by Dennis Kent

Since at least the early 1960s, Guyatone has been producing electric guitars in Japan for sale in the U.S. market. They have carried the brand name from a variety of outlets from discount stores to department stores to auto parts stores to mail-order catalogs.

One of the most common brand name found on Guyatone guitars is Kent.

Around 1960 Buegeleisen & Jacobson, a musical instrument distributor in New York City, established the Kent brand. In 1963 a dozen or so Kent-branded Teisco and Guyatone solid-body guitars became available. The Teisco-made guitars had model numbers in the 400s and 600s while the Guyatone-made Kents had model numbers in the 500s. The Guyatone-Kents resembled Fender guitars while the Teisco-Kents were… different. All guitars were branded with a stuck-on metal “K” on the headstock. Most models, especially the Guyatones, had vibrato tailpieces.

By 1964 it appears that all Kents were made by Guyatone and they all had model numbers in the 500s. It seems that all they did was drop the Teisco models and changed two of the remaining Guyatone models. I don’t think they added anything new.

The three-pickup 560 Copa and the four-pickup 595 Videocaster models from 1963 had offset-waisted bodies similar to the Fender Jaguar and Jazzmaster guitars. In 1964 the Copa became model 532 and the Videocaster became became model 533 and they both had the same slab bodies as the rest of the line.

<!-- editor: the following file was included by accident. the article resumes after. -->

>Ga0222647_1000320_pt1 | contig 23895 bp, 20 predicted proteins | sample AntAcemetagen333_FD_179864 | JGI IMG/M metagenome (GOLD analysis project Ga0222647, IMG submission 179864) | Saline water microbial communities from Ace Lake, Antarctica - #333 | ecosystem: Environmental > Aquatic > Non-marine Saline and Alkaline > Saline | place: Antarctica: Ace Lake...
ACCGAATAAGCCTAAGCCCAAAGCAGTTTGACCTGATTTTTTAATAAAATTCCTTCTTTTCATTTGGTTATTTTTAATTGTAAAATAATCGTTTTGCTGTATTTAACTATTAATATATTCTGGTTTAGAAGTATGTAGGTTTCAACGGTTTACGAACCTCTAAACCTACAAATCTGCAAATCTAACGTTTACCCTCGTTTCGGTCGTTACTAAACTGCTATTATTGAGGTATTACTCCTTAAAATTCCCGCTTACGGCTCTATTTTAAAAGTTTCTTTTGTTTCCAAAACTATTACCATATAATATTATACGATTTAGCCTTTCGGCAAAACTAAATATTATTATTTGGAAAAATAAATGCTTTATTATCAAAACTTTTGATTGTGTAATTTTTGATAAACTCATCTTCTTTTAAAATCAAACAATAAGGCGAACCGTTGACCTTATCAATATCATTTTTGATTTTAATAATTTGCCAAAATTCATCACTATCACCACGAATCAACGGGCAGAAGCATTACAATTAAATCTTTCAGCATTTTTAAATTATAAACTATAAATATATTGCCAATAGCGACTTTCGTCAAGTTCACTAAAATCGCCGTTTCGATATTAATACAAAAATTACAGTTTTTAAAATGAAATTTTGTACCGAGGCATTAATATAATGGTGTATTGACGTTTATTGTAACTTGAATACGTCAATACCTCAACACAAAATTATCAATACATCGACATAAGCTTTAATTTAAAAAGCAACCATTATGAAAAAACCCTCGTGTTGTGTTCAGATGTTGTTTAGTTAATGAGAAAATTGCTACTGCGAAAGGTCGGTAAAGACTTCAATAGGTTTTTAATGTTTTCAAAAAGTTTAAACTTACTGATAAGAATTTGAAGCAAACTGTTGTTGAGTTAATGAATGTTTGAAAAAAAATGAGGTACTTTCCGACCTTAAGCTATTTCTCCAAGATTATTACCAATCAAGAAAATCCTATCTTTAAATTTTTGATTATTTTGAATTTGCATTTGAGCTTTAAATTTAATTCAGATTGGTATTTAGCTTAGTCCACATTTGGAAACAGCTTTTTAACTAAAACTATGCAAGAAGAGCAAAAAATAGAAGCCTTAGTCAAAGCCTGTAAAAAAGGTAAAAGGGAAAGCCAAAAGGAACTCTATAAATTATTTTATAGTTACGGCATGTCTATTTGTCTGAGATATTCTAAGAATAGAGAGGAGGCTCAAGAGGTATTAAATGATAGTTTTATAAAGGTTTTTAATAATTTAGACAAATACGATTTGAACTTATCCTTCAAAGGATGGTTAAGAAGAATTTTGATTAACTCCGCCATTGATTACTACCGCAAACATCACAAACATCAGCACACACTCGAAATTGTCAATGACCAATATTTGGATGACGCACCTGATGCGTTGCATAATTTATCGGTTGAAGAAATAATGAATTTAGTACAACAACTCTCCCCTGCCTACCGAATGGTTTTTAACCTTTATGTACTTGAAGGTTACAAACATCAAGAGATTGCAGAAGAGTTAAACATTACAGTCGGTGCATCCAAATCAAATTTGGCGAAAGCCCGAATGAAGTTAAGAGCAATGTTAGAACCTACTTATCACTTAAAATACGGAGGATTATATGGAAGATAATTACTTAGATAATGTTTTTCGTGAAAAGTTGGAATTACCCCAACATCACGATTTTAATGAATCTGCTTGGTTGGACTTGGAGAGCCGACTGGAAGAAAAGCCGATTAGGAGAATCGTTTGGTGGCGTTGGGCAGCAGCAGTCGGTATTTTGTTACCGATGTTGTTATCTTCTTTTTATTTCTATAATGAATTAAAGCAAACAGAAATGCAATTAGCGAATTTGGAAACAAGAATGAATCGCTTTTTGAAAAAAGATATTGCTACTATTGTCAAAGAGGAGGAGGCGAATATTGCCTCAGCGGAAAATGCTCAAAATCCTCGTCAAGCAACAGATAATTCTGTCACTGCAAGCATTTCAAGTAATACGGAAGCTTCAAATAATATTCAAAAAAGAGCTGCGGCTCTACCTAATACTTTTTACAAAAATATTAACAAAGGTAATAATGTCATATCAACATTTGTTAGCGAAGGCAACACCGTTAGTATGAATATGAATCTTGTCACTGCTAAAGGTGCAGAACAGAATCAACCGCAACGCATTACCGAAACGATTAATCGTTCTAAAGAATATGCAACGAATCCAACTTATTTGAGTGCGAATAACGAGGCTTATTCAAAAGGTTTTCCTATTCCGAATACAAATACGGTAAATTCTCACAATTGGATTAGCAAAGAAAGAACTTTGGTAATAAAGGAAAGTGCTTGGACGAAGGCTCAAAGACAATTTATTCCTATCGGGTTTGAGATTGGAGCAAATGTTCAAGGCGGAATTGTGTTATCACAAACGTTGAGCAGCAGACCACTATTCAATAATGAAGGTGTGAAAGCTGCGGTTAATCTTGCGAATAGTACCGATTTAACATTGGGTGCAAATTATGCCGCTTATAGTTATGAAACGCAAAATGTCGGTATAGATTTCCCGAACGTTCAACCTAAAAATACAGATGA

The 1965 solid-body line-up consisted of the same six 6-string guitars and four bass guitars.

The bass guitars were one and two-pickup offset-waisted guitars called 528 and 529 Newports, and one and two-pickup guitars called 534 and 535 Basin Street models. The Basin Street basses were more expensive but not as cool-looking as the Newports.

A significant expansion to the 1965 series of guitars were the hollow-body Americana series. These were also made by Guyatone. On these, the model numbers (still in the 500s) indicated the color-scheme of the body. They came in two and three-pickup models. I looks like the two-pickup models had fixed tailpieces where the three-pickup had a vibrato tailpiece.

The 1965 line-up remained pretty much unchanged in 1966, but some strange things were starting to happen.

The 1967 catalog showed none of the previous Guyatone models. They all appeared to be made by Kawai or the Teisco factory, which by then was owned by Kawai. They had model numbers in the 800s.

But somewhere between 1966 and 1967 (what year comes between 1966 and 1967?) a series of the same Guyatone solid bodies appeared with model numbers in the 600s. I haven’t seen any catalog pages for the 600s but there are plenty of photos of series 600 guitars floating around the internet. The logo was the name “Kent” in script letters made of metal and stuck onto the headstock.

The Americana series guitars appeared in the 1965 and 1966 catalogs with the “K” logo, but there seems to be plenty of them out there with the script logo.

After the 800-series, the quantities of Kent guitars fell dramatically. If Buegeleisen & Jacobson were still the importers of Kent guitars, they were getting them from Korea.

 

Model Las Vegas Instrument
530 Las Vegas Guitar
531 Lido Guitar
532 Copa Guitar
533 Videocaster Guitar
540 Polaris I Guitar
545 Polaris II Guitar
551 Americana Guitar
640 Polaris I Guitar
649 Polaris III Guitar
740 740 Guitar
742 742 Guitar
820 820 Guitar
833 833 Guitar
834 834 Guitar